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trade stood peerless above all the other crafts in the medina. Unlike the madrasa, the butcher’s shop seemed like a breath of fresh air and it exuded both joy and vitality. It was a safe haven of well-being and abundance. Sometimes, I absent-mindedly lingered in front of the counter for such a long time that even M’allem Djebbar took notice of me. This tended to happen when he wasn’t busy looking after his customers, in the evenings, or during the early hours of the afternoon. The fellow would then crack a wide, cheerful smile, which was framed by his thick, curled moustache, and employing his loud, welcoming tone, he would say: Go home, little one, your mother’s going to worry! From time to time, he would give me a thin slice of beef or an incredibly tender lamb chop (a very rare display of generosity in the medina) which he would wrap in a piece of glossy paper in a single stroke. Slap ‘em on the grill, sonny, he would say as he chucked over the parcel. How many times did I wind up dropping my school bag so as to catch M’allem Djebbar’s parcels on the wing! I have never been able to find an explanation behind my love of butchery. It seemed to me that the desire originated from the very depths of my being, and that it was profoundly rooted in me. It was an innate passion that was completely unforced, God-given you might say. Yet however real and strong my passion for butchery, it was nonetheless something I had kept to myself and hadn’t shared with the people around me. It was a secret. A taboo. Neither the adel nor the members of my family would have understood how a child like me, descended from such a distinguished line, could ever have been tempted by such a lowly and vulgar profession. Having surmised that the adel had been getting ready to find a work placement for me, I had therefore decided it was time to let him in on my thoughts. It was time to break the taboos and rid myself of the secret that had been weighing heavily on my heart. I was sixteen, and I was often told that at that age, one was old enough to speak one’s mind about the direction one wanted one’s life to take. So I had plucked up the courage to tell him and get everything off my chest. His initial reaction was almost inconceivably violent. Never before had a father been so cruel towards his own son.Yet the more he beat me, the more I persisted in my refusal to go back to the madrasa,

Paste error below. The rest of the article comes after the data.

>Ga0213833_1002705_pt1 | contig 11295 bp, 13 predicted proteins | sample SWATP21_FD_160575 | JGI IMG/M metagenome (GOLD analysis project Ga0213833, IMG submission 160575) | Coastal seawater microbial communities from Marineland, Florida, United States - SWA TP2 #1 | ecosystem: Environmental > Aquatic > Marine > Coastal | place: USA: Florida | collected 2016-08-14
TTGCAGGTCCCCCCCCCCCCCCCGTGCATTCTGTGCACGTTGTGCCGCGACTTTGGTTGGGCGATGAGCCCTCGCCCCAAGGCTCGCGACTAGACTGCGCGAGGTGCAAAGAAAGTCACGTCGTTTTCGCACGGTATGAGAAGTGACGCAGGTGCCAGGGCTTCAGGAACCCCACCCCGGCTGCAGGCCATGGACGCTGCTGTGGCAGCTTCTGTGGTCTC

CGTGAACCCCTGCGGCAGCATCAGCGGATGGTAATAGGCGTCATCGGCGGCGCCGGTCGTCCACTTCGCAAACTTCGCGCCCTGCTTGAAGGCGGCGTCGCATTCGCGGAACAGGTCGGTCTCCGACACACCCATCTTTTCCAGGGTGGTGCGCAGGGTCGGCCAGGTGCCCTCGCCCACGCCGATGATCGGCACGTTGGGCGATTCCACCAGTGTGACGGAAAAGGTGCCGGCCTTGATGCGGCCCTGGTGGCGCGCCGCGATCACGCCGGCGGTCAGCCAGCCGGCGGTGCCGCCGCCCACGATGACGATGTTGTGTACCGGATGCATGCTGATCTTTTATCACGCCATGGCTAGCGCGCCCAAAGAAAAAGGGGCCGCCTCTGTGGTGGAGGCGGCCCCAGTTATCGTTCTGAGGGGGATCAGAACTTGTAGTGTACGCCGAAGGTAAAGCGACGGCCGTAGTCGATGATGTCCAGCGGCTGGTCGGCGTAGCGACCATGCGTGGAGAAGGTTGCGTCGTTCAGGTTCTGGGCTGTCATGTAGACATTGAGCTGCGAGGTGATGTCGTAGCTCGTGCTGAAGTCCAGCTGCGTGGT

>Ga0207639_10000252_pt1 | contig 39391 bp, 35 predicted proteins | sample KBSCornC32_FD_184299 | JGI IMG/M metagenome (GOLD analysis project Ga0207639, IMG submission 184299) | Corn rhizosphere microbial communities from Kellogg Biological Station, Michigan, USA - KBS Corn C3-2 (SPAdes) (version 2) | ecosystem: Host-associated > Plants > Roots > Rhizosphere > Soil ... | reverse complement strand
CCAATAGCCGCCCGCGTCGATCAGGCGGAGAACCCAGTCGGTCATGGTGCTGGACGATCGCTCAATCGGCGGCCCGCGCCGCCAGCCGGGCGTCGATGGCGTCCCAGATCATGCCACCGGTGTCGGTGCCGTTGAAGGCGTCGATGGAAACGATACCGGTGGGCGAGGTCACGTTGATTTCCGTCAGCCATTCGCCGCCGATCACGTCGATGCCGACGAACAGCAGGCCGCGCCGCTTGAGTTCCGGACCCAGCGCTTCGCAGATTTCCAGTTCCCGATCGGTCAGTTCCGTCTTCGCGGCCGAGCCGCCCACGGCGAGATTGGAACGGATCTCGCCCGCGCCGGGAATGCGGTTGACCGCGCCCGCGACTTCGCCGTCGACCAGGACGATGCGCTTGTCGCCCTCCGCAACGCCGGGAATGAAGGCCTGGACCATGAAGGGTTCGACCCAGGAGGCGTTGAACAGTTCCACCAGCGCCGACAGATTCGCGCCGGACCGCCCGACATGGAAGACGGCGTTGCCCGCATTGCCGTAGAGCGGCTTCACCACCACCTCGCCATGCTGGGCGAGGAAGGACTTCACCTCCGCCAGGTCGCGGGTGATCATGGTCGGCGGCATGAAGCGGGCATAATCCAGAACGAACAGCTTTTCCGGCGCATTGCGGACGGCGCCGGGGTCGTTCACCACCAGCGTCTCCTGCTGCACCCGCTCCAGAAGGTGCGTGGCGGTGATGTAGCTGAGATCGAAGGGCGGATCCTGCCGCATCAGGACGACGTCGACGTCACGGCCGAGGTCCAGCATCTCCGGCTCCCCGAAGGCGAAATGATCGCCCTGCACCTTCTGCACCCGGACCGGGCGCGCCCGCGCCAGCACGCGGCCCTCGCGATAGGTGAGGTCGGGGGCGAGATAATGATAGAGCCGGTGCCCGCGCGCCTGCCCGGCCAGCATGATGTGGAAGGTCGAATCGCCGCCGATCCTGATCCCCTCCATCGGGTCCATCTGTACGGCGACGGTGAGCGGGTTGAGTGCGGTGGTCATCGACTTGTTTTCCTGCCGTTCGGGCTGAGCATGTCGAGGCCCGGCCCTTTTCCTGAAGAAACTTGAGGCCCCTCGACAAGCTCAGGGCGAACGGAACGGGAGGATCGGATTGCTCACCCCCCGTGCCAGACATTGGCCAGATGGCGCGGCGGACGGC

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or to learn any other trade that wasn’t butchery. And after a few weeks, my father finally realised that his cruelty and tenacity were getting him nowhere. He therefore retreated from the battle, though he didn’t quite believe the war had come to an end. A few days after this happened, I realized that my torturer had simply devised a new method with which he could carry on the struggle. Having given up on corporal punishment, he switched to psychological warfare, but kept the same old aim in sight: to reel me in so he could do with me as he pleased. He decided to ignore me completely. The adel simply stopped speaking to me. He didn’t even look at me any more. From that moment on, I had become invisible. I no longer existed. I was dead to him. A ghost. So as to isolate me entirely, he forced my mother and two sisters to adopt his tactics, and they obeyed him. Out of fear no doubt. The period of ostracism lasted three or four months. As far as I was concerned, it was a brief parentheses that allowed me complete and total freedom, or near enough. I took advantage of the situation by wandering aimlessly around the alleyways of the medina, wearing out the soles of my shoes by chasing after beautiful girls with plum bottoms. Whenever I felt a pressing need for cash, I headed to Sidi Bouloukate, the hotel district, where I lurked in wait for a couple of French tourists to pass by, at which point I would offer my services as a tour guide and take them on excursions through the souks of the medina in exchange for a small fee. This was occasionally a very profitable venture. With a little luck, I would chance upon some especially generous tourists, who on top of a sizeable fee, would also give me clothes, hats, books, cigarettes, snacks . . . some even invited me to a restaurant after the day’s visit. As for invitations to visit their hotel rooms, I always declined, firmly but politely. This sort of business required one to stay especially vigilant, since you ran the considerable risk of being cornered by one of those plain-clothes policemen who snaked through the medina on the lookout for easy prey like young, unofficial tour guides. If you were unlucky enough to get pinched, you’d need well more than your day’s takings to get yourself out of that mess. But thanks be to God, that never happened to me. Every now and then, whenever I chanced upon the adel in the courtyard of our house, he acted as if he hadn’t seen me, or quickly